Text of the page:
Not everyone will get back to work. We need the government to protect their pensions, their homes and their savings, if they are pushed into retirement, through both wise investments and stringent regulations. If they are laid off in mid-career, we want an EI system that serves and protects them, not a system that adds layer after layer of regulations to avoid paying them so that the finance minister can balance his books. We must stop taking the workers' money from EI. It is their money, not the government's.

As in pretty much every riding in Canada, just over half of the citizens in my riding are women. They want the status of women office back. They want respectful attention to both equity and equality.

In our riding, about 35% of us do not have a family physician, myself included. Persons in need of many services must fly to Winnipeg, Toronto or Hamilton for treatment. Persons in need of psychiatric services get brief diagnoses in pills, not time and therapy and healing.

When Tommy Douglas and Lester Pearson worked together to create our then marvellous health care system, it was funded 50% federally. Today the federal share is well below 20%. We need the federal level of government to restore its long abandoned promise to be equal partners with the provinces on health care.

If our Prime Minister tells us he cannot meet these needs due to the impending deficits, we urge that he retrieve some of the money he gave to his friends in the banks and the oil companies in huge tax breaks.

I have a special plea for the Minister of Industry. We have a specialized mill in Thunder Bay that makes fine printing papers. It is called Thunder Bay Fine Papers. Under previous absentee owners, it was mismanaged. It has been bought and reorganized under new management, local Thunder Bay management. It needs the help of the federal government. It and the families in Thunder Bay need the help of the Minister of Industry, perhaps through FedNor. It is a unique mill. It makes value-added speciality fine printing papers for books, magazines and high quality brochures. It is almost 100% Canadian owned with most of that ownership right in Thunder Bay. It has secured a special, favourable 10-year labour agreement with CEP union. It has dramatically improved its energy and labour efficiency. It has gone from 6.9 hours of labour per tonne of product under the previous owners down to 2.8 hours of labour per tonne, putting it into the top 25% of efficiency in North American mills, and it has several years of orders.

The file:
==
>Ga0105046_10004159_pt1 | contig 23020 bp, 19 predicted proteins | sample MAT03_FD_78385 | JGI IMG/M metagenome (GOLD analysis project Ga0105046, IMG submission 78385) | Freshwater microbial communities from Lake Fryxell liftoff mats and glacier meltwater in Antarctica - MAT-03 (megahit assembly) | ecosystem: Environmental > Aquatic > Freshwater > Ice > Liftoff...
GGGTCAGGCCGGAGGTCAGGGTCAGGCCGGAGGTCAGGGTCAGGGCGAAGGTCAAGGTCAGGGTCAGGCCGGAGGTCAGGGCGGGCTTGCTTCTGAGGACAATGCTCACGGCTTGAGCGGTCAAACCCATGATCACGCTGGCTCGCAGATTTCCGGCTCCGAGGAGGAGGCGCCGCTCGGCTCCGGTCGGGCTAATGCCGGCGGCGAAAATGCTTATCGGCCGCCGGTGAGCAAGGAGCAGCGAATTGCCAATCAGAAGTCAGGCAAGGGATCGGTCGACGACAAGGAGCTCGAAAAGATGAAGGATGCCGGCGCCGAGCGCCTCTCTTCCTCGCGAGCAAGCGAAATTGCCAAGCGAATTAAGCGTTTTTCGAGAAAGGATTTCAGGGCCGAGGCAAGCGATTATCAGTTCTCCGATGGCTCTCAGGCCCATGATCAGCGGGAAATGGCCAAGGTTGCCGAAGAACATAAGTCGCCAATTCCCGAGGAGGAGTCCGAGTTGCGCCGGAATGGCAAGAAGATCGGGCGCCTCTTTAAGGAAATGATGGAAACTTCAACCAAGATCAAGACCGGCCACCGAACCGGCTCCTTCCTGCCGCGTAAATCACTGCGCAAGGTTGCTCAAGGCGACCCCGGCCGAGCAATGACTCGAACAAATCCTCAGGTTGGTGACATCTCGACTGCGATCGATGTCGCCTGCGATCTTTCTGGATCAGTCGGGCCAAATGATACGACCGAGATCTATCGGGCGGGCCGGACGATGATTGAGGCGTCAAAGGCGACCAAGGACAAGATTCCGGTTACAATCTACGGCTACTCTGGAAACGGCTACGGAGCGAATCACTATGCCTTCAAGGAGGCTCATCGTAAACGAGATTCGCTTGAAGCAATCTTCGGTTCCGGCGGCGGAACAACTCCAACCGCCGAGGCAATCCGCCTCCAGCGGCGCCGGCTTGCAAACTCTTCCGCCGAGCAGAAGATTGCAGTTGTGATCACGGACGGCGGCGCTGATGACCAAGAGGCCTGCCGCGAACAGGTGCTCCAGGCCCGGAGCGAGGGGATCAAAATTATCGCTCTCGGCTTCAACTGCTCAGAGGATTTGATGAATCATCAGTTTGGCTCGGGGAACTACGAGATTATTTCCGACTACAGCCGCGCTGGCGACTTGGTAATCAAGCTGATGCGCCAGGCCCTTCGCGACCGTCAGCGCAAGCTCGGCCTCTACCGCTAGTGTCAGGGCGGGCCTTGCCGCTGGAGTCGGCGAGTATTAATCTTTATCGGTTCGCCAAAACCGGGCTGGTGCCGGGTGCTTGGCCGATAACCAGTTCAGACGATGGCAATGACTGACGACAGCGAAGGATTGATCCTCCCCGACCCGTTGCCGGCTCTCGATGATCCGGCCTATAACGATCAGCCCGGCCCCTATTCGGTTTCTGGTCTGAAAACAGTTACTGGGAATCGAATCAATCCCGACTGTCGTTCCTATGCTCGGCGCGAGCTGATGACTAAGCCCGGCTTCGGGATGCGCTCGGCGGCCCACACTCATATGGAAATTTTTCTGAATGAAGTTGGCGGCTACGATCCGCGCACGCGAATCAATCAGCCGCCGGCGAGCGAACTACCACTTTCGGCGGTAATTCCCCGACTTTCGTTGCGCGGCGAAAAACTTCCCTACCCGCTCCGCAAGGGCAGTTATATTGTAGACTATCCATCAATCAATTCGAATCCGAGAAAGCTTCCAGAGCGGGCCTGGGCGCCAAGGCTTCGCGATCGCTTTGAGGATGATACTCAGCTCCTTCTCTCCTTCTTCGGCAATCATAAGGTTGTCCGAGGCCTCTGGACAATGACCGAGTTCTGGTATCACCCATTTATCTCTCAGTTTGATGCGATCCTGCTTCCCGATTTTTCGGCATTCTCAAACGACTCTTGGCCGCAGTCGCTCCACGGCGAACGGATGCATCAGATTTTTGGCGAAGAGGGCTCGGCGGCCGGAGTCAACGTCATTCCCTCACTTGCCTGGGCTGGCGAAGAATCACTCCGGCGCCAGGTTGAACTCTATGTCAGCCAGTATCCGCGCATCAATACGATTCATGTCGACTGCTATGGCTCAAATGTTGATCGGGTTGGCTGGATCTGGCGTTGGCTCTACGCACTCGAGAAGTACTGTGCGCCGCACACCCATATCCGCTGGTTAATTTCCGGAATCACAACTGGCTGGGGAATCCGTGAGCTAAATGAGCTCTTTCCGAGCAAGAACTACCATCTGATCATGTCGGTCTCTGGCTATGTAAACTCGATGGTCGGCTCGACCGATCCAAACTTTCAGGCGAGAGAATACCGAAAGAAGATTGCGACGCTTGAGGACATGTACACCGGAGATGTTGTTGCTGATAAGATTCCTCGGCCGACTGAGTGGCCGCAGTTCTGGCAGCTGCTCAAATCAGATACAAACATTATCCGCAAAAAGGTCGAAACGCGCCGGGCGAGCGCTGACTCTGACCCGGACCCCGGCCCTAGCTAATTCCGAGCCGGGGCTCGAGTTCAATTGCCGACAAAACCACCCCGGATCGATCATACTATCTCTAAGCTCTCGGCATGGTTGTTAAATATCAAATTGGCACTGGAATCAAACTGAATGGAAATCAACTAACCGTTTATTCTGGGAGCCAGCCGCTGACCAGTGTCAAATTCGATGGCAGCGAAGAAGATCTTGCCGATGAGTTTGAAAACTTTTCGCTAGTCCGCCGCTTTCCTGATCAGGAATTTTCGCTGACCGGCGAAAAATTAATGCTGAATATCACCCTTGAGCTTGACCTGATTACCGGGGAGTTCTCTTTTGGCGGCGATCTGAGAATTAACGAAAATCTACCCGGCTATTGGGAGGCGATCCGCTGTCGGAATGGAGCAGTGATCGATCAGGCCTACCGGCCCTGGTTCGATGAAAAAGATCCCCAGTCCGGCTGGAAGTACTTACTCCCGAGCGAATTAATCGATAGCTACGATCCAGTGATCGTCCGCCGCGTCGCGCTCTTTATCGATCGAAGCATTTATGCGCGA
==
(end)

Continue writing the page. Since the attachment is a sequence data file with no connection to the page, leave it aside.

The Province of Ontario has stepped up to the place for the following assistance: a loan guarantee of $25 million, a forgivable grant of $1.5 million, as well, the Ontario Heritage Fund has contributed another $1.5 million.

It is within the power of the Minister of Industry to save this mill. It is within his power to save over 600 direct jobs in a city of 108,000 people, as well as many hundreds of indirect jobs in Thunder Bay, plus securing many jobs at Bowater, also in Thunder Bay, which is the source for the Kraft pulp that goes into these fine papers. All told, it is within his power to save several thousand direct and indirect jobs in Thunder Bay, to save several thousand families in Thunder Bay from the hardship and worry this Christmas.

If theMinister of Industry, the Prime Minister and their government, whether through FedNor or through some other means, choose to show that they do care about value-added forest products, that they do care about forestry workers in northwestern Ontario and that they do believe that a targeted investment in Thunder Bay is important, then here is what is needed: first, a loan guarantee of between $20 million and $30 million for Thunder Bay Fine Papers to get it through its start-up cashflow crunch; second, that they direct our Canadian government agencies to buy from printers who specify Canadian produced fine papers, instead of the offshore papers often used at present.

I am a wildlife biologist. Biologists combine two strategies for saving endangered species. Second, we make a long-term plan for sustainability but first we move quickly for a short-term survival strategy to hold on to a dwindling population.

Mr. Speaker, please tell the Minister of Industry that we have an endangered forest industry in Canada with an especially endangered population of forestry workers in Thunder Bay and northwestern Ontario. We urge him to show that his government does care about our forestry workers and does care about northwestern Ontario.

We need to move quickly to secure these jobs at Thunder Bay Fine Papers in Thunder Bay and in resource dependent communities across all of Canada.

Once again, allow me to express my pleasure at joining the House and I look forward to working with all parties to show that we can work together to reinvest in the kind of Canada that we all seek and that Canadians citizens want and need from us.


Mr. Speaker, I would like to object to the hon. member for Peterborough speaking for Canadians in terms of wanting nuclear power and planning for nuclear power.

In Thunder Bay--Superior North and across northern Ontario, most of my constituents feel that nuclear power is expensive, dangerous and risky, and they do not want the burial of wastes in northern Ontario. What my constituents want in Thunder Bay--Superior North and what Canadians want across northern Ontario is sustainable energy. We want investments in solar, wind, hydroelectric and geothermal energies. We especially want to see serious programs by the government in terms of investing in conservation.

My question for the hon. member is this. When and how will the hon. member's party be interested in, invest in, and plan for truly sustainable energy sources?